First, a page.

Napoleon's Invasion of Russia. (1 картинка)
This graphic is an adaptation of M. Charles Joseph Minard, a retired French Civil Engineer's, figurative map created to depict the tragedy of modern war. This map is particularly famous for the many dimensions of information it includes (army geographic location, direction, and number; time; and temperature). Other versions are available from Works Consulted. The peach band represents the size of the invading French army. The black represents retreating survivors. The scale is approximate. The temperature conversions have been rounded standard. The red circles represent keys to other pages. The question mark on the map and on page headings lead to a list of officers' affiliations.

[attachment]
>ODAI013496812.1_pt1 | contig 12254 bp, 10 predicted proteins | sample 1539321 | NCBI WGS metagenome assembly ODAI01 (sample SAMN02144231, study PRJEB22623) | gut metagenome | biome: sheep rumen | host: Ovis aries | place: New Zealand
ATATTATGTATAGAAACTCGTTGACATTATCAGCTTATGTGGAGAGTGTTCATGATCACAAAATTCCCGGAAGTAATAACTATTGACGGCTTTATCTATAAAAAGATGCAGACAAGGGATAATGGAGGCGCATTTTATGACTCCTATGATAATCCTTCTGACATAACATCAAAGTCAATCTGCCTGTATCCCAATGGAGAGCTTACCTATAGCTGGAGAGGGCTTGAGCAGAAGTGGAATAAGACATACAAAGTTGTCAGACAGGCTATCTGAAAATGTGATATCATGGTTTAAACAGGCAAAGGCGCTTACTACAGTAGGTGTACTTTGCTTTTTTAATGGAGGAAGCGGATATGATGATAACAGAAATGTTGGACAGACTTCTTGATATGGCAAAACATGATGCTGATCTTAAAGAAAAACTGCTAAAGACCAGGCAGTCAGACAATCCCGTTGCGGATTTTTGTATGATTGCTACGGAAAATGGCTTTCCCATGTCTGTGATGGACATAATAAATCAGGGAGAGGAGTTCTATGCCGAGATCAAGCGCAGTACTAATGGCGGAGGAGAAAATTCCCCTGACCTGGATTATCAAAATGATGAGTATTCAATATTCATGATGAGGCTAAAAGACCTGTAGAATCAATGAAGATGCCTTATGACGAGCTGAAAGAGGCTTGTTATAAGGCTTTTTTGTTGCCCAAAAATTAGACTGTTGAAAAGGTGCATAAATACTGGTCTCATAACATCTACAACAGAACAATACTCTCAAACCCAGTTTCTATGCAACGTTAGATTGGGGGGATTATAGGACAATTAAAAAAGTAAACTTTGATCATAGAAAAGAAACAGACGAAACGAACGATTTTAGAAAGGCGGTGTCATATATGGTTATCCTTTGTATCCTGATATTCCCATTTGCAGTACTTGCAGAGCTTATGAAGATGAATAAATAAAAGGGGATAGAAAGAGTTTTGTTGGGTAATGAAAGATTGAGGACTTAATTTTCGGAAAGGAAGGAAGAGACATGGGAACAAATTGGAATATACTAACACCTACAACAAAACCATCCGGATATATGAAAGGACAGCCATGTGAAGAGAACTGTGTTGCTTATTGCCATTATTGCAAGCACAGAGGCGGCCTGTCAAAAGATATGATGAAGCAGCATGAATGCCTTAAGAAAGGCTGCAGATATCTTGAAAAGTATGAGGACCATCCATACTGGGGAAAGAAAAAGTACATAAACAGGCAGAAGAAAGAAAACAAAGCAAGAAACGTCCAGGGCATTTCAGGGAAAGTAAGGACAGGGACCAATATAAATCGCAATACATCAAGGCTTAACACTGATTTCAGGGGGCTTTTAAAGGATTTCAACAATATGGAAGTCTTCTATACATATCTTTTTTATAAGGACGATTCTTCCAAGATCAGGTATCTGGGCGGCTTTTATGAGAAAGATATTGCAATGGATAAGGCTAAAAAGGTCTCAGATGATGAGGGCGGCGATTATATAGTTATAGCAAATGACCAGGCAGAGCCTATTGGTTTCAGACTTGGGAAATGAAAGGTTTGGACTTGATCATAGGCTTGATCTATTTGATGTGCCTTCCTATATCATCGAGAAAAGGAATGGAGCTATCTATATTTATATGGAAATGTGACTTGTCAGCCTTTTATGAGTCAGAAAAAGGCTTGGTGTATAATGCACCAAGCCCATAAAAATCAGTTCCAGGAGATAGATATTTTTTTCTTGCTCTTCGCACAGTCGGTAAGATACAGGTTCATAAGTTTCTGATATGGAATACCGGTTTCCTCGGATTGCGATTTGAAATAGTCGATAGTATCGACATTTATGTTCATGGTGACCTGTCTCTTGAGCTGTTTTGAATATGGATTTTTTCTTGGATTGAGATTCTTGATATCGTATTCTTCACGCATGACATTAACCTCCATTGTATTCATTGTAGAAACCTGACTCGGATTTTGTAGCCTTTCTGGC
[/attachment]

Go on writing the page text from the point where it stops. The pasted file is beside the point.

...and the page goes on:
Oudinot had occupied Polotsk on 26 July. He then headed north hoping to cut Wittgenstein's communication with St. Petersburg. Instead he was attacked by Wittgenstein's troops. He had actually believed the Russian troops in that area were more expansive than they were. He mistook the grossly depleted front line battalions for rear reinforcements and withdrew, thinking himself outnumbered. He was obliged to resume fighting the next day when his second corps made it back across the Drissa. Napoleon re-ordered the offensive with St. Cyr's weak sixth corps of 12,000 Bavarians. Oudinot was wounded on the first evening and St. Cyr commanded the French soldiers the next day. At Vitebsk, Napoleon ordered a halt. They had gained territory, towns, prisoners, and supplies, but their loses were worse than if they had engaged in battle.